COVID-19 resources

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Reducing SARS‐CoV‐2 transmission in the UK: a behavioural science approach to identifying options for increasing adherence to social distancing and shielding vulnerable people

British Journal of Health Psychology

Purpose: To describe and discuss a systematic method for producing a very rapid response (3 days) to a UK government policy question in the context of reducing SARS‐CoV‐2 transmission. Methods: A group of behavioural and social scientists advising the UK government on COVID‐19 contributed to the analysis and writing of advice through the Government Office for Science. The question was as follows: What are the options for increasing adherence to social distancing (staying at home except for essential journeys and work) and shielding vulnerable people (keeping them at home and away from others)? This was prior to social distancing legislation being implemented. The first two authors produced a draft, based on analysis of the current government guidance and the application of the Behaviour Change Wheel (BCW) framework to identify and evaluate the options. Results: For promoting social distancing, 10 options were identified for improving adherence. They covered improvements in ways of achieving the BCW intervention types of education, persuasion, incentivization, and coercion. For promoting shielding of vulnerable people, four options were identified covering the BCW intervention types of incentivization, coercion, and enablement. Conclusions: Responding to policymakers very rapidly as has been necessary during the COVID‐19 pandemic can be facilitated by using a framework to structure the thinking and reporting of multidisciplinary academics and policymakers.

Last updated on hub: 07 November 2020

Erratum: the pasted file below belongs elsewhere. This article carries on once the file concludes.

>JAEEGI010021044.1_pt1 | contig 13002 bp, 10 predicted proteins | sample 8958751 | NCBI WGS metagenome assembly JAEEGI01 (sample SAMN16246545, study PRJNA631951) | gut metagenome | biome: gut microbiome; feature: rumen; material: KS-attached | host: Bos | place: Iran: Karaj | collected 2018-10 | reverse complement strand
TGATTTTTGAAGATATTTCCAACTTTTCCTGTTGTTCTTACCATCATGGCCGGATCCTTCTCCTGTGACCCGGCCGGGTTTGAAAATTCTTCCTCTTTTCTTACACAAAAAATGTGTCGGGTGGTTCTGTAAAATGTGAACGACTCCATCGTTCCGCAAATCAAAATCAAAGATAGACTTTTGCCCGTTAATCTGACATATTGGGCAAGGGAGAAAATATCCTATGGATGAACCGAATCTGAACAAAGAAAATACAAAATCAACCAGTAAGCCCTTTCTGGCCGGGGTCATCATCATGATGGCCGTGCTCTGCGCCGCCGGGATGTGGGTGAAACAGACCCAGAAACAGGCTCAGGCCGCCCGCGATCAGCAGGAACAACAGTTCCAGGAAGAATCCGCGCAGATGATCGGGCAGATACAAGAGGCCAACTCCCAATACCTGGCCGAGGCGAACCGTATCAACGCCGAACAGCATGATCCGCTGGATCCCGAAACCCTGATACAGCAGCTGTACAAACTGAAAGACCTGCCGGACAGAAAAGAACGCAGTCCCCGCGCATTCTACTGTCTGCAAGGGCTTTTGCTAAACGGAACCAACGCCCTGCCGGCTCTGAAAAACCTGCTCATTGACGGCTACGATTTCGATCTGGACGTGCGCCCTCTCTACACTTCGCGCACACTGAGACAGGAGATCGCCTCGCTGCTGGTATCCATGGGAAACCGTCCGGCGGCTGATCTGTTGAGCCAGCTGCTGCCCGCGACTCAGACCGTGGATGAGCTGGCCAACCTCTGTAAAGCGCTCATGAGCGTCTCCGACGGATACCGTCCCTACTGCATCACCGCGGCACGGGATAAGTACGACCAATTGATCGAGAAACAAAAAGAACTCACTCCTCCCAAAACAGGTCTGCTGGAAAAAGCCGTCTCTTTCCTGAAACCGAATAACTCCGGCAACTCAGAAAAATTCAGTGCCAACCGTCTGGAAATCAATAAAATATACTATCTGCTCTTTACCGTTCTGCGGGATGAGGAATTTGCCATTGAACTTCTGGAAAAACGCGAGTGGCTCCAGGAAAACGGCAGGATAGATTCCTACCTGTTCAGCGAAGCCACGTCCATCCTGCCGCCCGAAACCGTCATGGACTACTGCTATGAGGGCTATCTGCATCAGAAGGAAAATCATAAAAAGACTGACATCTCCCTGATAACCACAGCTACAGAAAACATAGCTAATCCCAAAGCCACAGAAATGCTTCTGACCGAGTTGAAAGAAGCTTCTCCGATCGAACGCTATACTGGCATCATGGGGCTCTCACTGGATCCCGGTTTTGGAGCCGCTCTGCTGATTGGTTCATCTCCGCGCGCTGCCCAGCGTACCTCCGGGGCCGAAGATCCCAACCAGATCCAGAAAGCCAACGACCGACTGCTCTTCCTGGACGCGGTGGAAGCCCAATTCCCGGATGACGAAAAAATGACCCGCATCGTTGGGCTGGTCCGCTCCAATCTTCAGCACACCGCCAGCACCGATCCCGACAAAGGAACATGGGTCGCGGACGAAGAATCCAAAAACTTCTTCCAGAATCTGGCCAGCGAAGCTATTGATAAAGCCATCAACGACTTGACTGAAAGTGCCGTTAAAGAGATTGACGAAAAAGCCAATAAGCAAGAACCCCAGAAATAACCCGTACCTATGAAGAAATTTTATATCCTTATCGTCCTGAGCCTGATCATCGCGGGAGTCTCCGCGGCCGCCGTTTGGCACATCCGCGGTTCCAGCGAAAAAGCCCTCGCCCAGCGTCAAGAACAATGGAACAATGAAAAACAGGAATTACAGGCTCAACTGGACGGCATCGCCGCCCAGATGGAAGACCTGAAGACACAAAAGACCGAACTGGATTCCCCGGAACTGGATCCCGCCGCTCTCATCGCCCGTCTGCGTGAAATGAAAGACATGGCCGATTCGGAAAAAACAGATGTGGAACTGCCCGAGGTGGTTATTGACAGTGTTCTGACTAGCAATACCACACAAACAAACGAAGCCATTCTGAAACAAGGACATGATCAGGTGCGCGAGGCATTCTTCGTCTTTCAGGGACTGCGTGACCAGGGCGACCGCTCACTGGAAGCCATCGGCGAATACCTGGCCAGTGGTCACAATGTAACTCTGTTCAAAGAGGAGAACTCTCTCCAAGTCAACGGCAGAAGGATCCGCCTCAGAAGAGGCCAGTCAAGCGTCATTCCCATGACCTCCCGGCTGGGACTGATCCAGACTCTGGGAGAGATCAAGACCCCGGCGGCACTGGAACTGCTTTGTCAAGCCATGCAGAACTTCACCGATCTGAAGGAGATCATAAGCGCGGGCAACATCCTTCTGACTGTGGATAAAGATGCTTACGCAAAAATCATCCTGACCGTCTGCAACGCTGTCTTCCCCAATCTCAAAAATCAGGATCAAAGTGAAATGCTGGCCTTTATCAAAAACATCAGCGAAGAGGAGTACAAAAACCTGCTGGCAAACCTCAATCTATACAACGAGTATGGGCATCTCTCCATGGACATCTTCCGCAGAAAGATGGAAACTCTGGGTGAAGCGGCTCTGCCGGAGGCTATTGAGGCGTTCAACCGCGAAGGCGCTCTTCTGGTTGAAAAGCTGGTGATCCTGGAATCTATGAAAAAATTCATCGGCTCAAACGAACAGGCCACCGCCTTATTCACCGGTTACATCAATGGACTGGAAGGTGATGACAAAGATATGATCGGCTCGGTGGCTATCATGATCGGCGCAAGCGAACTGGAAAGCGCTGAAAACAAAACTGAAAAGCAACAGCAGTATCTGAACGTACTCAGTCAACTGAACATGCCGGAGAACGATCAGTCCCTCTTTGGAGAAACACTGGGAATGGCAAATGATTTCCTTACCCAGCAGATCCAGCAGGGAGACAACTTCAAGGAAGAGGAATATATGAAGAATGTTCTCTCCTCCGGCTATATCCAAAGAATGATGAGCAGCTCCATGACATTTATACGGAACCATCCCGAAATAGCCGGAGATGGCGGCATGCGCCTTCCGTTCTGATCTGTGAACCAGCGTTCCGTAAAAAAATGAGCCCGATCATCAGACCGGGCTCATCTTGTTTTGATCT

Reducing social worker burnout during COVID-19

International Social Work

Burnout has become part of everyday vocabulary. During the time of COVID-19, burnout is no longer exclusively associated with job-related stress. Our current climate is entrenched with unprecedented levels of varying societal stressors. Particularly during this time, social workers should prioritize their own mental health. This is necessary in order to have continued success when working with others. This article proposes interventions for social workers to implement in order to combat burnout during the time of COVID-19.

Last updated on hub: 19 November 2020

Reducing the impact of Coronavirus on Poverty in Wales

A snapshot of the impact of Covid-19 on poverty in Wales up to the end of August. On the eve of the pandemic 700,000 people, nearly a quarter of the population, were already living in poverty. The pandemic has hit many of these families hard and swept others who were surviving just above the poverty threshold into poverty. The report draws on official data published by both the Welsh and UK Governments, alongside quantitative and qualitative data gathered from a range of stakeholders who are working with people in poverty. To complement this research a virtual roundtable was held with 14 people who have either been directly working on the front line in response to Covid-19 or who represent people and organisations undertaking such work. The report highlights some of the risk factors around work, social security and living costs that urgently need addressing to reduce the tightening grip of poverty. It identifies actions that the Welsh Government and Welsh local authorities should take immediately to help lift people out of poverty, rather than focusing on longer term solutions that should shape wider efforts to rebuild the economy and society.

Last updated on hub: 22 October 2020